Today the Sixth Circuit Court of Appeals upheld as constitutional bans on marriage rights for same-sex couples in Ohio, Michigan, Kentucky and Tennessee, becoming the first federal circuit court after the Supreme Court’s watershed 2013 Windsor ruling to uphold such bans and departing from recent decisions from the 4th, 7th, 9th and 10th Circuits.
Today, in the U.S. District Court for the Northern District of Illinois, Lambda Legal filed a federal lawsuit against the Social Security Administration (SSA) on behalf of Dave Williams, a widower, formerly of Arkansas, now a Chicagoan, who was denied spousal benefits after the death of his husband, Carl Allen.
Lambda Legal's short documentary, Flying Solo: A Transgender Widow Fights Discrimination, about 93-year-old WWII veteran and pilot Robina Asti, will be showing this month at the San Francisco Trans Film Fest as part of the opening night program, and at the Mezipatra Queer Film Festival in the Czech Republic several times throughout the month.
Many of us were surprised when the Supreme Court on October 6 declined to accept any of the seven pending petitions seeking further review of federal appeals court decisions that had struck down laws denying same-sex couples the freedom to marry in Utah, Oklahoma, Indiana, Wisconsin and Virginia. By rejecting those petitions, the decisions became final and same-sex couples in those states are now marrying. Quickly, several states that fall geographically within the same three federal appellate districts (Colorado, North Carolina and West Virginia) followed suit and struck their existing marriage bans, and a federal district judge soon compelled Wyoming to do likewise. The two remaining states in those districts — Kansas and South Carolina — are resisting complying with the federal mandate, and court cases, including one filed by Lambda Legal in South Carolina, are proceeding to secure compliance.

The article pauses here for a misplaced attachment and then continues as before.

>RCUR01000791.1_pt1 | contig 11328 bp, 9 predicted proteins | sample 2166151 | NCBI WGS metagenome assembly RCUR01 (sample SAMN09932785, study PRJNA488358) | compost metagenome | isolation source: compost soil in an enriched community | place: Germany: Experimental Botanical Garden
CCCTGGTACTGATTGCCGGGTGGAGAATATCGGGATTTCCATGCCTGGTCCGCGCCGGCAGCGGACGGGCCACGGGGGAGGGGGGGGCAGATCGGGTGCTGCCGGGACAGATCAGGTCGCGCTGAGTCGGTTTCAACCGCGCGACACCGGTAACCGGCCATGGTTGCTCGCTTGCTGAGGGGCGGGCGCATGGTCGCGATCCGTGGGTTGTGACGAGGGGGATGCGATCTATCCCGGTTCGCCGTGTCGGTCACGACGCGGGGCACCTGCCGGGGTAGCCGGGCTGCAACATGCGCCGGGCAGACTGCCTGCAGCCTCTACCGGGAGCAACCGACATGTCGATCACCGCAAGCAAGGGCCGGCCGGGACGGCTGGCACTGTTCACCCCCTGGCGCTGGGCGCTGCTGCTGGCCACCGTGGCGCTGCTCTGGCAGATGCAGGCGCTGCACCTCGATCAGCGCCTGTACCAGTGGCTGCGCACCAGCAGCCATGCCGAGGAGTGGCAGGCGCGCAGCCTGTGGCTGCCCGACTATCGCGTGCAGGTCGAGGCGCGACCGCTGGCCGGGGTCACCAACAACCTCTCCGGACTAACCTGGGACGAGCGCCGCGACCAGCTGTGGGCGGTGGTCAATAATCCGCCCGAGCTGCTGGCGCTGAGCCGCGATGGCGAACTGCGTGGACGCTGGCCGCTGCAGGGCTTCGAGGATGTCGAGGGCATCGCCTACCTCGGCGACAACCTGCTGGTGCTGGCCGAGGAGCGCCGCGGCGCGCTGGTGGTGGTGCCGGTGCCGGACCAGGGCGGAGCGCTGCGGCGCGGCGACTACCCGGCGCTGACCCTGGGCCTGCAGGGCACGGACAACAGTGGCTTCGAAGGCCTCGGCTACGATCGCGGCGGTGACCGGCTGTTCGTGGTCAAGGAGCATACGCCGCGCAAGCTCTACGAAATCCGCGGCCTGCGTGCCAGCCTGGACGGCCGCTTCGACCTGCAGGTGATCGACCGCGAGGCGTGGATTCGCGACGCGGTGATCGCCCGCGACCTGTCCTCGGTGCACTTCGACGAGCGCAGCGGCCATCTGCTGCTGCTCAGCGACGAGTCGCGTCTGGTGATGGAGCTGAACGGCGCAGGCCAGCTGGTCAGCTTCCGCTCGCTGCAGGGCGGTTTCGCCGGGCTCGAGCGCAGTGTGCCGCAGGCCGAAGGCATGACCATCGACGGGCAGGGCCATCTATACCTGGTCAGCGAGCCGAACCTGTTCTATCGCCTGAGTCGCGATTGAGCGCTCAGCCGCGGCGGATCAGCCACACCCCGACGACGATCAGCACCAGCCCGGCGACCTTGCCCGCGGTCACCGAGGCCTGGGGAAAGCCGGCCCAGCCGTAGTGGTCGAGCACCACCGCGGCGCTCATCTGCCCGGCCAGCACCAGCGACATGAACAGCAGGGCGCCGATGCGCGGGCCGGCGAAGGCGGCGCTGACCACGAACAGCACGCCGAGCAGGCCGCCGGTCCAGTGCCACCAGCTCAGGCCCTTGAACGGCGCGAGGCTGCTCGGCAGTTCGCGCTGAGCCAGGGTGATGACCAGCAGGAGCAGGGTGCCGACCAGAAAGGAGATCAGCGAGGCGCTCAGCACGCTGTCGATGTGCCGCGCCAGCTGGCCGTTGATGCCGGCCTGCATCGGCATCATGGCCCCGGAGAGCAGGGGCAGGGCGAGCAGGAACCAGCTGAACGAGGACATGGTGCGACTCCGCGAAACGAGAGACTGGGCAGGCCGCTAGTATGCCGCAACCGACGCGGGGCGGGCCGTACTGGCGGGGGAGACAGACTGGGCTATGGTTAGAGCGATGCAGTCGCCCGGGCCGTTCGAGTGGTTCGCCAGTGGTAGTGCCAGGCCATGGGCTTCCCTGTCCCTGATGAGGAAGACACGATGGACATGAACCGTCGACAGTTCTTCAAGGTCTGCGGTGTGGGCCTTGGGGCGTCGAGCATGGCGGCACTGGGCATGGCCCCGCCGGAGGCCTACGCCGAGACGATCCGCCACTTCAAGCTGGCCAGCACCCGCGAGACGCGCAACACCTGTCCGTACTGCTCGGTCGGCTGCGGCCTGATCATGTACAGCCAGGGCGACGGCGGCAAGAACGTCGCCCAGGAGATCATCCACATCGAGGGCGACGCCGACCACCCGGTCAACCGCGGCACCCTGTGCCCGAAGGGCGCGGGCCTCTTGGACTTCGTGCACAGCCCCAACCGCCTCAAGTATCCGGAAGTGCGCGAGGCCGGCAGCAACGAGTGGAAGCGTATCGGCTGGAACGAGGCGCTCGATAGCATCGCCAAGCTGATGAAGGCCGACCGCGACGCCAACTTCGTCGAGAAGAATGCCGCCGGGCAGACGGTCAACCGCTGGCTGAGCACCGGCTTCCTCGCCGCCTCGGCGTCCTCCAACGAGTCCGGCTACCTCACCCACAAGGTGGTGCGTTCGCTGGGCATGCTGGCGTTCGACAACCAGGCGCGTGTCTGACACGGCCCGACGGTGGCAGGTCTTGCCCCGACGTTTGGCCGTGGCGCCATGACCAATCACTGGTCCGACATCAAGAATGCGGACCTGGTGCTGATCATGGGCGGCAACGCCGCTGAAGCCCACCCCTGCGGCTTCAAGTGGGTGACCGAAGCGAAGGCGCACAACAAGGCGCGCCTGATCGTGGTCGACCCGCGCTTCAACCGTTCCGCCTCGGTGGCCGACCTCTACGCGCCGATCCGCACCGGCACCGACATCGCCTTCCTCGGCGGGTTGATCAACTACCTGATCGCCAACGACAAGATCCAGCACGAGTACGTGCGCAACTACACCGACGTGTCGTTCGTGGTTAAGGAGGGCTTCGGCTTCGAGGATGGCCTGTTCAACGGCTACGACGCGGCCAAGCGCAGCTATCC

In anticipation of the 2015 Universal Periodic Review (UPR), a comprehensive assessment of the human rights record of all UN member countries, Lambda Legal has authored a set of UPR comments surrounding the policing, detention and incarceration of LGBT people and people living with HIV.
It’s election season, and if you live in one of the 39 states that elect judges, you may have seen one of those ‘soft on crime’ TV ads claiming that a judicial candidate “sides with child predators,” “is sympathetic to rapists” or “helped free a terrorist.”
Today, Lambda Legal filed a notice of appeal to the First Circuit Court of Appeals in Conde-Vidal v. Garcia-Padilla, after the U. S. District Court for the District of Puerto Rico dismissed the lawsuit seeking to end the Commonwealth’s discriminatory ban on marriage for same-sex couples.